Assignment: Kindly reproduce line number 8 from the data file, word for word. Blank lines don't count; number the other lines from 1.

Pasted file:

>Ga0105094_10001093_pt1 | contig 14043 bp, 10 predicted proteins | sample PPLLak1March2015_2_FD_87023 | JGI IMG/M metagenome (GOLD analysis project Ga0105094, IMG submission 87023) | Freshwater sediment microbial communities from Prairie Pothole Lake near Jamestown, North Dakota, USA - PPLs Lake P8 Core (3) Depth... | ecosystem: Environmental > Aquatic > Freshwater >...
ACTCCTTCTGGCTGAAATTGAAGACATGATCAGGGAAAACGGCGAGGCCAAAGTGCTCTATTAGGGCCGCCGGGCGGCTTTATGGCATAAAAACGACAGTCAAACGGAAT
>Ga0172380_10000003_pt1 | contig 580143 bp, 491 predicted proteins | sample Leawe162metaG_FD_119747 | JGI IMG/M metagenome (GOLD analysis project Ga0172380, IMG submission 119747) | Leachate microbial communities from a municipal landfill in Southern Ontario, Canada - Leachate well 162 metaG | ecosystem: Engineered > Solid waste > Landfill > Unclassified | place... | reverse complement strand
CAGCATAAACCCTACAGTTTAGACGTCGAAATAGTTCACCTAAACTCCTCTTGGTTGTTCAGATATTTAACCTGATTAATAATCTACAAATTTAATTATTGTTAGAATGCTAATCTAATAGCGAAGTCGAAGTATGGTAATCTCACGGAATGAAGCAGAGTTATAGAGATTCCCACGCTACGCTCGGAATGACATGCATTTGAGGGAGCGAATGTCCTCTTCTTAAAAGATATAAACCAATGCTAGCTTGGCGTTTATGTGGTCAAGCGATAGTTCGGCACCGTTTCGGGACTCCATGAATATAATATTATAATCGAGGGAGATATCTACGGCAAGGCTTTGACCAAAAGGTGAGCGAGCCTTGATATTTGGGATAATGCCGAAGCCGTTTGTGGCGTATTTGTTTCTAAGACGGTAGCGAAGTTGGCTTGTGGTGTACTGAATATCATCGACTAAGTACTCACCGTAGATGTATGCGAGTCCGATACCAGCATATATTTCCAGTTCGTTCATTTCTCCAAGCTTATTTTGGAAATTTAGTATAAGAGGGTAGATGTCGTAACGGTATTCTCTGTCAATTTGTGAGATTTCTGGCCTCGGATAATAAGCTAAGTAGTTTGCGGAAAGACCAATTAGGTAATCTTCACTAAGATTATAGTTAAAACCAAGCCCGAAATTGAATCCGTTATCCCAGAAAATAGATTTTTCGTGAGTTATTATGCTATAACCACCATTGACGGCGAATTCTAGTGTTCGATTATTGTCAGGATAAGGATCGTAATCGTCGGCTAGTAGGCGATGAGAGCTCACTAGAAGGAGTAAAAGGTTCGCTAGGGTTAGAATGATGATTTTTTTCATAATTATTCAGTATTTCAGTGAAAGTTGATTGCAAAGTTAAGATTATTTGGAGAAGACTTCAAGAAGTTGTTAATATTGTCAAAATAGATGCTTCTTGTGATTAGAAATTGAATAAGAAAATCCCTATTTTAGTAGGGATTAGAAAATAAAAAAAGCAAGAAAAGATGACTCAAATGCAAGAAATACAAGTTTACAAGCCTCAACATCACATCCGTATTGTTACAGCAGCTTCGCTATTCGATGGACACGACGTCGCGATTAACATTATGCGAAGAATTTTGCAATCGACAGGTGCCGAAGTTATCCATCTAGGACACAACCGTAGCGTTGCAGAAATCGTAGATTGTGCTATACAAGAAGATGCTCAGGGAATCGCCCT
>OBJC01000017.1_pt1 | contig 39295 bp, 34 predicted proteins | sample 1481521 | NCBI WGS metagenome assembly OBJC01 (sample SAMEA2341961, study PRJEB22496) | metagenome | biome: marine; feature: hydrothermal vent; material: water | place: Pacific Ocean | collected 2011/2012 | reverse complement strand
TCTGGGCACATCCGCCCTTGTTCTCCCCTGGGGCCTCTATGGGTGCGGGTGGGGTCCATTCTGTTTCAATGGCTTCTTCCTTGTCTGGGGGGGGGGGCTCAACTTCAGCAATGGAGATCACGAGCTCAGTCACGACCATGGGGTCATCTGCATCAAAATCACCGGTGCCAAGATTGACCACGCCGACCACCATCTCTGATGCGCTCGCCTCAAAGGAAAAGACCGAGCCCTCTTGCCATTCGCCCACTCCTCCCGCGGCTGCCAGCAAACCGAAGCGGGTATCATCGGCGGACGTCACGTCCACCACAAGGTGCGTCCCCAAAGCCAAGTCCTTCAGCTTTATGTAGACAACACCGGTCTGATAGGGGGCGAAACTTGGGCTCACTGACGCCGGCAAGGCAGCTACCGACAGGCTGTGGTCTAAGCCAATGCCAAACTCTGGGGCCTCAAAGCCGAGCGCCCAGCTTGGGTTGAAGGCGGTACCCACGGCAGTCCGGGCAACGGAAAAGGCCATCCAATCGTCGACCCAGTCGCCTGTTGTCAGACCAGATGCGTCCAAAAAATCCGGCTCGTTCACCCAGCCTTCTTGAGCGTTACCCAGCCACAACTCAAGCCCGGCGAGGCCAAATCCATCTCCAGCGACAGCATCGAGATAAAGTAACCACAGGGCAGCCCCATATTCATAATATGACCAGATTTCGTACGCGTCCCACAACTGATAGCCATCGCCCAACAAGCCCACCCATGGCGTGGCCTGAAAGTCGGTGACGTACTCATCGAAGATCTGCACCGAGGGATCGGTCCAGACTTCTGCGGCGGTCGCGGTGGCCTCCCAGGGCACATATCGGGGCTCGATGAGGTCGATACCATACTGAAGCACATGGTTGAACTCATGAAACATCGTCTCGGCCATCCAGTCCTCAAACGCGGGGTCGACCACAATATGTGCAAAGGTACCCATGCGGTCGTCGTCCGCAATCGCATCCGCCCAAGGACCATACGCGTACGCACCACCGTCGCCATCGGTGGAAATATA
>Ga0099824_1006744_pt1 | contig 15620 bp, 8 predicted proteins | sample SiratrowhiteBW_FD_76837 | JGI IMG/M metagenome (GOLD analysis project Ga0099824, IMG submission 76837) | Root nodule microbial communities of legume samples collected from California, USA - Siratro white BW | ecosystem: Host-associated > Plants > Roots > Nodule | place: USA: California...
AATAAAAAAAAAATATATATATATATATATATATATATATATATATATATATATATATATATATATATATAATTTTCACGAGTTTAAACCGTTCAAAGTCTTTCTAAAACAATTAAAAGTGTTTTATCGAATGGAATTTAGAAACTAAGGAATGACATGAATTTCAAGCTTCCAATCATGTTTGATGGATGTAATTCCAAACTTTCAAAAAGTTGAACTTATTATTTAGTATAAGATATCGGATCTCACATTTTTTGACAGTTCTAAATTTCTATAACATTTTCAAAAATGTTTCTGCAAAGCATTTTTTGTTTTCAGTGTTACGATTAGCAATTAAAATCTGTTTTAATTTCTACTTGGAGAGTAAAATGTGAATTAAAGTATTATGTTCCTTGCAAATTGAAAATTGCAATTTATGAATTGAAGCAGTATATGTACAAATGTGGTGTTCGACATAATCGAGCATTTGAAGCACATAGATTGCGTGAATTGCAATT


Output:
AATAAAAAAAAAATATATATATATATATATATATATATATATATATATATATATATATATATATATATATAATTTTCACGAGTTTAAACCGTTCAAAGTCTTTCTAAAACAATTAAAAGTGTTTTATCGAATGGAATTTAGAAACTAAGGAATGACATGAATTTCAAGCTTCCAATCATGTTTGATGGATGTAATTCCAAACTTTCAAAAAGTTGAACTTATTATTTAGTATAAGATATCGGATCTCACATTTTTTGACAGTTCTAAATTTCTATAACATTTTCAAAAATGTTTCTGCAAAGCATTTTTTGTTTTCAGTGTTACGATTAGCAATTAAAATCTGTTTTAATTTCTACTTGGAGAGTAAAATGTGAATTAAAGTATTATGTTCCTTGCAAATTGAAAATTGCAATTTATGAATTGAAGCAGTATATGTACAAATGTGGTGTTCGACATAATCGAGCATTTGAAGCACATAGATTGCGTGAATTGCAATT